Update: I’ve since written a more comprehensive article on specifically what we did in our Korean study to meet our 6 month challenge, you can read that update here.
It’s now the 20th, which means that yesterday marked exactly 6 months from the day we set out on our fluent in 6 months challenge. So how did it work out? Um, did you notice the title…. Success!
So, let’s run through the criteria we set in the original challenge and see how we’ve managed.
- Production – At this point, we’ve been able to have several conversations with native speakers, both verbally and written, in-person and over the computer. This, in my opinion, is the biggest triumph. We’ve chatted about a fairly wide range of topics, from food to politics to lots in-between and our longest conversation so far lasted for about an hour. That full hour of no English whatsoever is what I consider the biggest achievement. We understand most of the contractions/slang that we run into most frequently. We still run into words we aren’t familiar with, particularly in new topics, although since the meanings can be explained to us in Korean a raised eyebrow and cocked head usually are enough for the person to explain what we missed.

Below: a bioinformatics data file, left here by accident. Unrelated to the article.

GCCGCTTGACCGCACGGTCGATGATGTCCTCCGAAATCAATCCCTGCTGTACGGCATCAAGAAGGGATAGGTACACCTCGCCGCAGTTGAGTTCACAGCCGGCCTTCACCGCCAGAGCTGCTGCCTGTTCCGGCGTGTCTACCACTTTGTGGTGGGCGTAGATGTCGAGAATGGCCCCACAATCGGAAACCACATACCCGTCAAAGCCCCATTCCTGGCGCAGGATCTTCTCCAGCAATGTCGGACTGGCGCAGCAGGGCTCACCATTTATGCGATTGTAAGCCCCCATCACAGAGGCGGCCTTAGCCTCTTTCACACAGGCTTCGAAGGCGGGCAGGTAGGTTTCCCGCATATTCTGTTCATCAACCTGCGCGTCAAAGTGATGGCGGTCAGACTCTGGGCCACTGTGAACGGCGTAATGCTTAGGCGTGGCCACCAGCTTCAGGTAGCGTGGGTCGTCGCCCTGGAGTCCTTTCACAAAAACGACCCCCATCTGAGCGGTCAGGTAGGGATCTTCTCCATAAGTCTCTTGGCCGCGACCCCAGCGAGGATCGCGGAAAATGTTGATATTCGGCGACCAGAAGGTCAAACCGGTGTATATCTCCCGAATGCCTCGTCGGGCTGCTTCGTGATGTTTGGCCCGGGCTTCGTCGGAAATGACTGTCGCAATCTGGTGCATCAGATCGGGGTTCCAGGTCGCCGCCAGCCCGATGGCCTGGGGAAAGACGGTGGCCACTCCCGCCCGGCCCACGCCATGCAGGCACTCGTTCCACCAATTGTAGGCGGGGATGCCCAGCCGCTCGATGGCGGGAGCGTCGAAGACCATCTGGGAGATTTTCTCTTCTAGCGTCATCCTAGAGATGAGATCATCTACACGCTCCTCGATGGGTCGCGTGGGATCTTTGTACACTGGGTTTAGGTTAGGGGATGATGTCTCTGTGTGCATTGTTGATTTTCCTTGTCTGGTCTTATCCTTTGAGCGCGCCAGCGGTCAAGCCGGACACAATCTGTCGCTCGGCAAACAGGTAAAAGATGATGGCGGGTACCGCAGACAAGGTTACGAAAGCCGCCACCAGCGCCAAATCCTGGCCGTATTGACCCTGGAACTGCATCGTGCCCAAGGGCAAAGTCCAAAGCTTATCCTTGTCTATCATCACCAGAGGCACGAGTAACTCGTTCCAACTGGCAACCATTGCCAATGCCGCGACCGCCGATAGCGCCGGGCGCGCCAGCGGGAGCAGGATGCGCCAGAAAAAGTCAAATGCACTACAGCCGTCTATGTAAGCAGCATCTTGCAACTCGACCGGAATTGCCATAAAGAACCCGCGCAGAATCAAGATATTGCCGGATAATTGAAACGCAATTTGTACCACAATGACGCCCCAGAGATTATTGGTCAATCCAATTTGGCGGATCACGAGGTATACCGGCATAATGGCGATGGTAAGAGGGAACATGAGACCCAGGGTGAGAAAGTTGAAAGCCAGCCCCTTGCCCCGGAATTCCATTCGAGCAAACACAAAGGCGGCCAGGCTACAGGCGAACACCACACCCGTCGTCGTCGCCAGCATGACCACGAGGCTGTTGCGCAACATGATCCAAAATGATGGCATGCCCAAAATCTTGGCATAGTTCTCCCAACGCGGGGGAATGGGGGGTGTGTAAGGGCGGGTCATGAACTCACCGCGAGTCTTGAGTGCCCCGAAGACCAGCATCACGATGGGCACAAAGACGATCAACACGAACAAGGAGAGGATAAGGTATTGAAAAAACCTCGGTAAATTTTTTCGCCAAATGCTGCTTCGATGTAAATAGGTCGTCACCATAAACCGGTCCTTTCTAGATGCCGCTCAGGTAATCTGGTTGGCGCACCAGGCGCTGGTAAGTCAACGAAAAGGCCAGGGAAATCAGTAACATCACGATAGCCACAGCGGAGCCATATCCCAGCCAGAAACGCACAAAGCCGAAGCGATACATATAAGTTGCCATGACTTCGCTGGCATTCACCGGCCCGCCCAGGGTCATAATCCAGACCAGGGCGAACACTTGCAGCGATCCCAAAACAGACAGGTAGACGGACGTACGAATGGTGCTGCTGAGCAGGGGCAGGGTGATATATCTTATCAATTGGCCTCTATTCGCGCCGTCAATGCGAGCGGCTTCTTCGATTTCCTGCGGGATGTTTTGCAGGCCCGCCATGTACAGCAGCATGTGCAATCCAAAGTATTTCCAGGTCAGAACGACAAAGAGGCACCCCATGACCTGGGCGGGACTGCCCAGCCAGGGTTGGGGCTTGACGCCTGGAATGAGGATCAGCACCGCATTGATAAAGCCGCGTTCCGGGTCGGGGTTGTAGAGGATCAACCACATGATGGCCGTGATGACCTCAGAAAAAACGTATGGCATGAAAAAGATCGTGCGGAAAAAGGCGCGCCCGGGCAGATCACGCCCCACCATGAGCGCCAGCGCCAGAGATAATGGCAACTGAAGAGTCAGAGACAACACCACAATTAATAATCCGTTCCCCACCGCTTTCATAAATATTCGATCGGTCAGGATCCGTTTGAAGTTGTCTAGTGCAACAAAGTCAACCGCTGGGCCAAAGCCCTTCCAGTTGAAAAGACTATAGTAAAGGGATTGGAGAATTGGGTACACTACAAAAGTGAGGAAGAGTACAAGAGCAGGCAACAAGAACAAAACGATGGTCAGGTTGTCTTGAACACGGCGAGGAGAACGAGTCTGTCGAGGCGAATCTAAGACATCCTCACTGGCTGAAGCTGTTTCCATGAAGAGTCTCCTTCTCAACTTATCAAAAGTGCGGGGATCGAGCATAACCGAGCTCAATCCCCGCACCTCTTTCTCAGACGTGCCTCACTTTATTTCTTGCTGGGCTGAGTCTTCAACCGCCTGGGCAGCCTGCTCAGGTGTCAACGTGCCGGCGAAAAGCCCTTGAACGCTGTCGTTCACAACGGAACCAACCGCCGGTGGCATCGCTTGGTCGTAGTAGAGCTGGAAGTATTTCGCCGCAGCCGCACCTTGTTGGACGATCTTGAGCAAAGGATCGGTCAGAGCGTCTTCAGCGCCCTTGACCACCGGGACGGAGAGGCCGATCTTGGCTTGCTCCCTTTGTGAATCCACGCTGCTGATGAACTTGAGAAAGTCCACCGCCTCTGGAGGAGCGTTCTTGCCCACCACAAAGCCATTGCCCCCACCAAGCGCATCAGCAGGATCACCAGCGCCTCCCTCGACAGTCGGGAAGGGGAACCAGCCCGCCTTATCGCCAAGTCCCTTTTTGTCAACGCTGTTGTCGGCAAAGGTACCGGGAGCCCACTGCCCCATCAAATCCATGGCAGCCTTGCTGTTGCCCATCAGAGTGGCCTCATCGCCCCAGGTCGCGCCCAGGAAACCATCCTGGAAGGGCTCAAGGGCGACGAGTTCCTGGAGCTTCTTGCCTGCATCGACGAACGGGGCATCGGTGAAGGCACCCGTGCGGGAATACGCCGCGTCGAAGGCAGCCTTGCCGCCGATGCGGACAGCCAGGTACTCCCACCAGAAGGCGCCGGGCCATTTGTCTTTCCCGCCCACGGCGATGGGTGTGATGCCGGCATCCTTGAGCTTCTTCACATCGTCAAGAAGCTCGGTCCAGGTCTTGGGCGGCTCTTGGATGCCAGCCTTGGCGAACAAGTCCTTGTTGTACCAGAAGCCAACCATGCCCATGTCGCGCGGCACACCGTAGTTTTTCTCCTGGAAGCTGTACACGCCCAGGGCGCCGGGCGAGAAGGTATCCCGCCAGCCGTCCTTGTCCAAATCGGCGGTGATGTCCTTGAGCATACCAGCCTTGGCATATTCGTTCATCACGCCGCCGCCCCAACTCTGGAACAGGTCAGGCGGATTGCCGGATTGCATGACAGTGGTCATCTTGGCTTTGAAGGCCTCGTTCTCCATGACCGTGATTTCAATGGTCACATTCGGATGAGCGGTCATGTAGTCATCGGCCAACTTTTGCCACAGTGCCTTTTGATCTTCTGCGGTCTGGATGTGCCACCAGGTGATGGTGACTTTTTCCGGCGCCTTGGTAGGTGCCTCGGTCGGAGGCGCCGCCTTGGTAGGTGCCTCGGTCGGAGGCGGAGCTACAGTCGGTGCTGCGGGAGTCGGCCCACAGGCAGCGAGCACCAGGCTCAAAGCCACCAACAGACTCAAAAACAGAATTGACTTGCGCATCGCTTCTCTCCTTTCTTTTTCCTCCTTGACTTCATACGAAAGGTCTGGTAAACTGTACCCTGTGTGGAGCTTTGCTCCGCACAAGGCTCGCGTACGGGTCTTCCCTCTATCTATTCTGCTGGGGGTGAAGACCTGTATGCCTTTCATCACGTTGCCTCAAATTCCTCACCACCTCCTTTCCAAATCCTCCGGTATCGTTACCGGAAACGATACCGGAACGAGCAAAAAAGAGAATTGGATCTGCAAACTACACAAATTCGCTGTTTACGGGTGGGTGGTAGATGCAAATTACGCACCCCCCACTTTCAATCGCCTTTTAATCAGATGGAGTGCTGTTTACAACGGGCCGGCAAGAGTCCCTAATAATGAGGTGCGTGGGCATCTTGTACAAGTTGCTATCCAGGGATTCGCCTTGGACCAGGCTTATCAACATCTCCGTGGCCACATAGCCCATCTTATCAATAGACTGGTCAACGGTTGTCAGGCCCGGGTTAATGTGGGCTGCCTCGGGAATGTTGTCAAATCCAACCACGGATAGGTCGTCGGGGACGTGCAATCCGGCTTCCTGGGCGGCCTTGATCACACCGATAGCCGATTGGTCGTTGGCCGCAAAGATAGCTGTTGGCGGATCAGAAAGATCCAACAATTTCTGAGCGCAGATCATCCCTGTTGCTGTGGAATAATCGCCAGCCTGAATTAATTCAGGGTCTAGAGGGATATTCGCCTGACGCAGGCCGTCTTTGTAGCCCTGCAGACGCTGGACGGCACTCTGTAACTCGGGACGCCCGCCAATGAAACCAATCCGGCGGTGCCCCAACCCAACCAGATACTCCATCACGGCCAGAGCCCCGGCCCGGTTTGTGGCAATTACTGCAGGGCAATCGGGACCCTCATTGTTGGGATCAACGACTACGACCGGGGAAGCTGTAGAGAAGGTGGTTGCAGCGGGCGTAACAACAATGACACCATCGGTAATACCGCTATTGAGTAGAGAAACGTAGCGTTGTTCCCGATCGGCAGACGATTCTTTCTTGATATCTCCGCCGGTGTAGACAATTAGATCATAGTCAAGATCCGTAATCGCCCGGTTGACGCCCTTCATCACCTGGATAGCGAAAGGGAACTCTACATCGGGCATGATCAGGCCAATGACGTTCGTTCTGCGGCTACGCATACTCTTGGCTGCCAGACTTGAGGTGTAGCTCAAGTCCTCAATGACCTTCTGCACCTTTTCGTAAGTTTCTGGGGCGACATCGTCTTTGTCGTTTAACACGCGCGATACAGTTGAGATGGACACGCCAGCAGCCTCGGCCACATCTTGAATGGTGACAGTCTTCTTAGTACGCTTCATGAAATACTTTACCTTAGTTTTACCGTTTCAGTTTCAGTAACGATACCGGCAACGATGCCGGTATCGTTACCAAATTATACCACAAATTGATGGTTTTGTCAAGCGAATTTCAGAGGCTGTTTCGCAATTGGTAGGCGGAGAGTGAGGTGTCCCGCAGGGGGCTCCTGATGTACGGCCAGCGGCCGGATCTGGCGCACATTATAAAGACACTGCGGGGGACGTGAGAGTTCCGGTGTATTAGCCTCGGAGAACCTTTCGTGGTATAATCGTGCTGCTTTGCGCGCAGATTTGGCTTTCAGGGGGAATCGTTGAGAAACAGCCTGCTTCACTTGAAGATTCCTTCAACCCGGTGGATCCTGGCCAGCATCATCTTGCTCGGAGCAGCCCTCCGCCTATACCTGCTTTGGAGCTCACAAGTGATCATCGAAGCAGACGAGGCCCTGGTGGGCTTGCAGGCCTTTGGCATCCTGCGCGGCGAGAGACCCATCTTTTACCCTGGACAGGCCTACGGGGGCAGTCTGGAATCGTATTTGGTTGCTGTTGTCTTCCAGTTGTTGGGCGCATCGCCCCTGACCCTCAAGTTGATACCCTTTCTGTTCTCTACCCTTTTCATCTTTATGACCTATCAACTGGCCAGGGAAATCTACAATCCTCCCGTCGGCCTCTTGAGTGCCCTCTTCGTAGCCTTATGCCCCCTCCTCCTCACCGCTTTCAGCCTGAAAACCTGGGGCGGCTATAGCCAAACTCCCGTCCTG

- Written Comprehension – Our written comprehension is on par with our speaking level. We can get the meat of pretty much every news story we read, though each usually has at least a word or two we’re not familiar with (remedied by a quick dictionary check). Nearly all of our news has come in Korean for the past few months, though we didn’t get nearly as much of it before our 1,000 word challenge. We’ve also been working through a few books we picked up during our 2007 Korea trip. I feel confident I could pick up just about any book in Korean and read it without a dictionary and at least get the general idea.
- Listening Comprehension – Lastly, listening comprehension. Like I said in the Production section, we’ve had more than a handful of spoken conversations. At this point we have no trouble understanding most people at a normal (that is to say, really fast feeling) rate of speech. We have had some trouble with a few of the southern dialects we’ve hit – particularly one person from Jeju, but other than that there have been no real snags. We’ve also been able to start watching Korean TV shows (something we did even before we started learning) without the use of English subtitles. Again, we don’t get everything, and sometimes a pause or two are required to reach for a dictionary, but overall we don’t have any problems in that department either.
So, like I said before, big success overall. I’m compiling everything we did that I think worked, and everything we did that I think was a waste (though it’s looking like it may be several posts worth) so keep an eye out for those coming soon!